The proud boasts of worldly nations, who bid defiance to their neighbors,
will surely be silenced by the judgments of God in due time.
Pomp and splendor are no guarantee against Him judgments.
1 The burden of Tyre. Howl, ye ships of Tarshish; for it is laid waste, so that there is no house, no entering in: from the land of Chittim it is revealed to them.
2 Be still, ye inhabitants of the isle; thou whom the merchants of Zidon, that pass over the sea, have replenished.
3 And by great waters the seed of Sihor, the harvest of the river, is her revenue; and she is a mart of nations.
4 Be thou ashamed, O Zidon: for the sea hath spoken, even the strength of the sea, saying, I travail not, nor bring forth children, neither do I nourish up young men, nor bring up virgins.
5 As at the report concerning Egypt, so shall they be sorely pained at the report of Tyre.
6 Pass ye over to Tarshish; howl, ye inhabitants of the isle.
7 Is this your joyous city, whose antiquity is of ancient days? her own feet shall carry her afar off to sojourn.
8 Who hath taken this counsel against Tyre, the crowning city, whose merchants are princes, whose traffickers are the honourable of the earth?
9 The LORD of hosts hath purposed it, to stain the pride of all glory, and to bring into contempt all the honourable of the earth.
10 Pass through thy land as a river, O daughter of Tarshish: there is no more strength.
11 He stretched out his hand over the sea, he shook the kingdoms: the LORD hath given a commandment against the merchant city, to destroy the strong holds thereof.
12 And he said, Thou shalt no more rejoice, O thou oppressed virgin, daughter of Zidon: arise, pass over to Chittim; there also shalt thou have no rest.
13 Behold the land of the Chaldeans; this people was not, till the Assyrian founded it for them that dwell in the wilderness: they set up the towers thereof, they raised up the palaces thereof; and he brought it to ruin.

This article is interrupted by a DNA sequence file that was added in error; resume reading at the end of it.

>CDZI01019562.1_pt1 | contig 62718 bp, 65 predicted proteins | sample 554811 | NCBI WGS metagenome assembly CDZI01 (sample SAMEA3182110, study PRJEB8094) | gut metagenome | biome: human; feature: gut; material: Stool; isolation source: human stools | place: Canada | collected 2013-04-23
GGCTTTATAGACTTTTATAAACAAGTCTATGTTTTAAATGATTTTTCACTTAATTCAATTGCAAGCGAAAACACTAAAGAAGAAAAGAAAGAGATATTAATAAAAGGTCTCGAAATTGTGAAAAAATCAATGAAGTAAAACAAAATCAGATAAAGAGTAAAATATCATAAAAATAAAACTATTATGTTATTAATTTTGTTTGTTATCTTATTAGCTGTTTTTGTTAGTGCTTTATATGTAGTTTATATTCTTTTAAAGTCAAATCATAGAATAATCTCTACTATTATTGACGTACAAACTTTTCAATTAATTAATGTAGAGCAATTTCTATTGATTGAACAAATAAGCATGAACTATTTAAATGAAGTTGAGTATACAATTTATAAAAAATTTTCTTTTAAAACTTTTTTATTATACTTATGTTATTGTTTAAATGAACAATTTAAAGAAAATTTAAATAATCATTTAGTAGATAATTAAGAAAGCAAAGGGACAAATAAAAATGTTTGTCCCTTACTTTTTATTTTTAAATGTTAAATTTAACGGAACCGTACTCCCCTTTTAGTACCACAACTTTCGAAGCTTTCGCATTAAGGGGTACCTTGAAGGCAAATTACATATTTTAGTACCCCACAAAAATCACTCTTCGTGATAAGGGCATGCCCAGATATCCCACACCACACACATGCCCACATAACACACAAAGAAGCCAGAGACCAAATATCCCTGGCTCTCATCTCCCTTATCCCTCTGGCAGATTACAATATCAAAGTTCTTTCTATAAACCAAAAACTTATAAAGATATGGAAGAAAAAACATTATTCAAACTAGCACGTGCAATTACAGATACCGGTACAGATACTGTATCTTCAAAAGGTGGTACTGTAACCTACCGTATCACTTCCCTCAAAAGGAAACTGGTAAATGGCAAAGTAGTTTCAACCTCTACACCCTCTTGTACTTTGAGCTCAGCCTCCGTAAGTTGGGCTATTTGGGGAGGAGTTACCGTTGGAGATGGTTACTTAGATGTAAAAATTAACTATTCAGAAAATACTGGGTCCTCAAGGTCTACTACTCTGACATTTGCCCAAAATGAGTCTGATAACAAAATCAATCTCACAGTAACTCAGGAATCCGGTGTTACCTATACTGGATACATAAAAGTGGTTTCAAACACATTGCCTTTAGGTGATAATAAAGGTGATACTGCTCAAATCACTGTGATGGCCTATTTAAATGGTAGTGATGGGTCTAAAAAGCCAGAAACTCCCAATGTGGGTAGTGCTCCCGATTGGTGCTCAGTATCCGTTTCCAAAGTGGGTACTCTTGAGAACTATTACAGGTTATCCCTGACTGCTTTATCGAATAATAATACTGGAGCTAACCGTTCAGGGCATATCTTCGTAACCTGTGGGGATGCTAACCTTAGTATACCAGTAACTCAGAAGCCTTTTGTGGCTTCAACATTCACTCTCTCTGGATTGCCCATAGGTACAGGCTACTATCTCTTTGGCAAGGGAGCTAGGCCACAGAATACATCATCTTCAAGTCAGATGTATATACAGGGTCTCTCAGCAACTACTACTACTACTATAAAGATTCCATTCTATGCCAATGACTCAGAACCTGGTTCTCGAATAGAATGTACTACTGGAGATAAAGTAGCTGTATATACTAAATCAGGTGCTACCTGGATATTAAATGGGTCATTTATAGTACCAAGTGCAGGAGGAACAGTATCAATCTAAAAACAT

14 Howl, ye ships of Tarshish: for your strength is laid waste.
15 And it shall come to pass in that day, that Tyre shall be forgotten seventy years, according to the days of one king: after the end of seventy years shall Tyre sing as an harlot.
16 Take an harp, go about the city, thou harlot that hast been forgotten; make sweet melody, sing many songs, that thou mayest be remembered.
17 ¶ And it shall come to pass after the end of seventy years, that the LORD will visit Tyre, and she shall turn to her hire, and shall commit fornication with all the kingdoms of the world upon the face of the earth.
18 And her merchandise and her hire shall be holiness to the LORD: it shall not be treasured nor laid up; for her merchandise shall be for them that dwell before the LORD, to eat sufficiently, and for durable clothing.
Isaiah 1 – J. Vernon McGee
Isaiah 23:4—The sea hath spoken.
Zidon is bidden to be ashamed because she is suddenly left childless; and this to an Eastern woman was shame indeed. And the prophet, personifying Zidon as the City of the Sea, describes the sea herself as lamenting. It is as though the sea took up Zidon’s complaint at the destruction of her children, and spoke in all her multitudinous waves.
With what different tones the sea speaks! Sometimes in the musical breath of her wavelets on the beach; or the long drawl of the shingle in the recession of the retiring billow; or in the rising storm, when the waters lift up their voice; or in the angry roar of the mighty waves far out at sea. Speaking in whispers and in thunder; speaking to itself and to God under the canopy of night! The sea-voices are not the least amongst those of nature. Old Ocean seems to us sometimes like a great organ on which every note of the heart is represented.
And what are the wild waves saying? Listen! “We are his, for He made us; we own his sway, for He once trod our crests; his voice is as the voice of many waters; his thoughts are deep as our profoundest depths; his throne stands beside the sea of glass mingled with fire; his least word is omnipotent over our wildest fury.”
But the sea shall one day speak for the last time. The lonely soul of the beloved apostle, which had so often listened to the chime of the Aegean waves around his island prison, rejoiced to know that the sea should one day be no more. No more the speech of the storm; no more the mournful cadence of the retiring wavelet at night telling of separation and loneliness. “The first heaven and the first earth were passed away; and there was no more sea” (Revelation 21:1). —Our Daily Homily